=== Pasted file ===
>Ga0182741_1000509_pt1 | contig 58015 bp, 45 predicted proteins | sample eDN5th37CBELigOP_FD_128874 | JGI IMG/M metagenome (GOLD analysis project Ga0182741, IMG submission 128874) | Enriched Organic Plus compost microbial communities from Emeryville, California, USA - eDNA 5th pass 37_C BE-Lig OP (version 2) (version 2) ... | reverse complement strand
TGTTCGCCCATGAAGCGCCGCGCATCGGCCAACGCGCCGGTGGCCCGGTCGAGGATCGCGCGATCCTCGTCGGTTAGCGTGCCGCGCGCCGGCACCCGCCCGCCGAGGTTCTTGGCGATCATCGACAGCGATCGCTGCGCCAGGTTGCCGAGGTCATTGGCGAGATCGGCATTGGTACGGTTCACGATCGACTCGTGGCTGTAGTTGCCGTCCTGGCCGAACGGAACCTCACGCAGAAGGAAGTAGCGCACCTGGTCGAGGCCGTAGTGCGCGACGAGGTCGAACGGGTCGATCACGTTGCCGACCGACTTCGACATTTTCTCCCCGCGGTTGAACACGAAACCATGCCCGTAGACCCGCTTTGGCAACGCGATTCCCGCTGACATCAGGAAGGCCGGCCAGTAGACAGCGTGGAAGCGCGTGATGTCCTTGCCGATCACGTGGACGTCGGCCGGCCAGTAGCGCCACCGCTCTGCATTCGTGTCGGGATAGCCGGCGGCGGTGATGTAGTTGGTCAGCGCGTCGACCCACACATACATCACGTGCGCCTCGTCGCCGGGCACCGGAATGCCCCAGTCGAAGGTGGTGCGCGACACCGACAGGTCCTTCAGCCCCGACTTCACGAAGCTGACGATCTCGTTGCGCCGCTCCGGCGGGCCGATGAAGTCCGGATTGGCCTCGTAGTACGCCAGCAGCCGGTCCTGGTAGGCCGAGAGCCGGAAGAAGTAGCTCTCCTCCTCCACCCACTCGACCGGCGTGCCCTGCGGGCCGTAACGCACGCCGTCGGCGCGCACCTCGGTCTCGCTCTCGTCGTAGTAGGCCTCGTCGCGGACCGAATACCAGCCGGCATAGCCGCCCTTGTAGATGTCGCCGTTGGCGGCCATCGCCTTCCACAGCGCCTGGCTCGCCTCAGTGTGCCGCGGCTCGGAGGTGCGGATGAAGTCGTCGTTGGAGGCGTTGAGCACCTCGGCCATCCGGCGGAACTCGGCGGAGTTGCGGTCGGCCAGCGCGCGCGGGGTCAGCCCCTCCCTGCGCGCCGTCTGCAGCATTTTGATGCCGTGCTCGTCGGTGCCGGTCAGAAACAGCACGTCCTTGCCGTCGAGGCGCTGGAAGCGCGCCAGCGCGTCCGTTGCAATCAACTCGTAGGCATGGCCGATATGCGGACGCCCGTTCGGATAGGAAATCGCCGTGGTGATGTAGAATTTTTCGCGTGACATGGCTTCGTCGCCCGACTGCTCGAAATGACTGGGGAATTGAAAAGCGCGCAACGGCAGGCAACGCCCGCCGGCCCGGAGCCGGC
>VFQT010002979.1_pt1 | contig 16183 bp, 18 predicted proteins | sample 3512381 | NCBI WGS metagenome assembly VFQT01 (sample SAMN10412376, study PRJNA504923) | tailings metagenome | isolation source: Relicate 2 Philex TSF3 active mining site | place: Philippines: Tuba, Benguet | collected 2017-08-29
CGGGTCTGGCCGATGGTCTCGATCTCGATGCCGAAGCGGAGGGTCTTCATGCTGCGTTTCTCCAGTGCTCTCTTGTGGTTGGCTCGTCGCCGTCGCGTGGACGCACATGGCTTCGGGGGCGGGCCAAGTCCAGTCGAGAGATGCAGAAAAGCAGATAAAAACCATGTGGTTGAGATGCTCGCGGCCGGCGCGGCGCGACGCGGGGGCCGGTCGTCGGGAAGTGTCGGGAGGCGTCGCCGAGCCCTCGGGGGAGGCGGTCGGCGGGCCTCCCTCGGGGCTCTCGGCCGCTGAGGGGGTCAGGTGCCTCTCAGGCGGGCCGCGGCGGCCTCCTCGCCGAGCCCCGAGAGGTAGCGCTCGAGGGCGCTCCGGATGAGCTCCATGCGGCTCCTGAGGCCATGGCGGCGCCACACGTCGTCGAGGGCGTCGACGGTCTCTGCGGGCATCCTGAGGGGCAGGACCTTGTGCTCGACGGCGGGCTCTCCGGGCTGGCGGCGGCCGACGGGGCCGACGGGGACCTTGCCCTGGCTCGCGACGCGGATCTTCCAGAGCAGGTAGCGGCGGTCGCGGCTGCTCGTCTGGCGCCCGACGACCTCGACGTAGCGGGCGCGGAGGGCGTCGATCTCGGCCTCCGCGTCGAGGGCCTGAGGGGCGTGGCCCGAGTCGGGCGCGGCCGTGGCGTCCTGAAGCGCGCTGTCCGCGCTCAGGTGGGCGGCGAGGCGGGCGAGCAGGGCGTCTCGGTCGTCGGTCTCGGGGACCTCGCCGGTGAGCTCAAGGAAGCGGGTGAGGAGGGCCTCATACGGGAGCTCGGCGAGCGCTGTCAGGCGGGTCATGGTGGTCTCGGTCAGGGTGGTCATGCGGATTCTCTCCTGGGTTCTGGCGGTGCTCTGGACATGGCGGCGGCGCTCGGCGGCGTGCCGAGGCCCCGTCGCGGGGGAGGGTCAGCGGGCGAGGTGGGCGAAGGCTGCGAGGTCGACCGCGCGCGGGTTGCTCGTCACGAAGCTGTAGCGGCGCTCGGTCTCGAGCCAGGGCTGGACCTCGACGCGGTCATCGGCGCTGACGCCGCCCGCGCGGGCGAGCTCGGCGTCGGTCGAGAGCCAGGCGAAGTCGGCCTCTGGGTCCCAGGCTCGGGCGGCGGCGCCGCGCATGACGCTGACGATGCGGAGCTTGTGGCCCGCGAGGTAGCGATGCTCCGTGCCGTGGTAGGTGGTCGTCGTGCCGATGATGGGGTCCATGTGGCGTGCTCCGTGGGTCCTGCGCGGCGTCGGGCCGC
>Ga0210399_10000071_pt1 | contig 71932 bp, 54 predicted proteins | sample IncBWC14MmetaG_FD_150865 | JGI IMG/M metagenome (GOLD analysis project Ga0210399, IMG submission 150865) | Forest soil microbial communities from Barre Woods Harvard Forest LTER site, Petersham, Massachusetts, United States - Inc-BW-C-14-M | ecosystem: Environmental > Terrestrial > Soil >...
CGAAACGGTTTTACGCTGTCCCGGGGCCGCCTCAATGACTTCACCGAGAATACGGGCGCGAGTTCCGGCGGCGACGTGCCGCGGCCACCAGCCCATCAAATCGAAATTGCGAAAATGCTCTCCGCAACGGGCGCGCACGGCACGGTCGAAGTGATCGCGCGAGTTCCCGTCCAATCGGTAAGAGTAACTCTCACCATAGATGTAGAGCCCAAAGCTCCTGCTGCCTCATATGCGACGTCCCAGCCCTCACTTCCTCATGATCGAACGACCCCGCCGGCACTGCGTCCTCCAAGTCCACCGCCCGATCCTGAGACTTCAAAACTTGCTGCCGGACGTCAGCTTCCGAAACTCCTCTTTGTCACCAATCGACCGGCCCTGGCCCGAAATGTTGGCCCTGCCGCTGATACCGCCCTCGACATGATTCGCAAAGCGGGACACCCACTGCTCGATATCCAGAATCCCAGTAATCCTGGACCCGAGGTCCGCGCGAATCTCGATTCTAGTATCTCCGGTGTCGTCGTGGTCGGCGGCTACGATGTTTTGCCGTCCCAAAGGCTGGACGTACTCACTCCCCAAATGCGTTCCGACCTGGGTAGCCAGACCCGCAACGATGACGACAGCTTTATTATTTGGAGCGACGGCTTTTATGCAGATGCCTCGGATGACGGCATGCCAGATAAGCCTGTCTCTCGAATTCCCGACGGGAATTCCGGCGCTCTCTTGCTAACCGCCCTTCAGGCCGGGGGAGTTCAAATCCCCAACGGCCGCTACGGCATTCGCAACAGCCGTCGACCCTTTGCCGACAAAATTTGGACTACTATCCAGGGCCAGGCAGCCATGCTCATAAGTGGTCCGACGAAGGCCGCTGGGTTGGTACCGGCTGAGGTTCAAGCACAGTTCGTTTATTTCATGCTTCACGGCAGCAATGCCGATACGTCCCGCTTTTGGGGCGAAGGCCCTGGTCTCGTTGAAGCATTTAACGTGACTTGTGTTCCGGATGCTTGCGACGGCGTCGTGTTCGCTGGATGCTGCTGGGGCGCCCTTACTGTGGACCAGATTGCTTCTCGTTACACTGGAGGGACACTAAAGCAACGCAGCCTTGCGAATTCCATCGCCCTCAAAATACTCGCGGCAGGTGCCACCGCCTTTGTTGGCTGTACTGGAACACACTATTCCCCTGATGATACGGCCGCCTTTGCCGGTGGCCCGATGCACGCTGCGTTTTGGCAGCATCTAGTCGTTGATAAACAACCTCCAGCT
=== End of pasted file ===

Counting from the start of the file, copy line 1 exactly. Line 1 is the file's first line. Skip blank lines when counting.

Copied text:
>Ga0182741_1000509_pt1 | contig 58015 bp, 45 predicted proteins | sample eDN5th37CBELigOP_FD_128874 | JGI IMG/M metagenome (GOLD analysis project Ga0182741, IMG submission 128874) | Enriched Organic Plus compost microbial communities from Emeryville, California, USA - eDNA 5th pass 37_C BE-Lig OP (version 2) (version 2) ... | reverse complement strand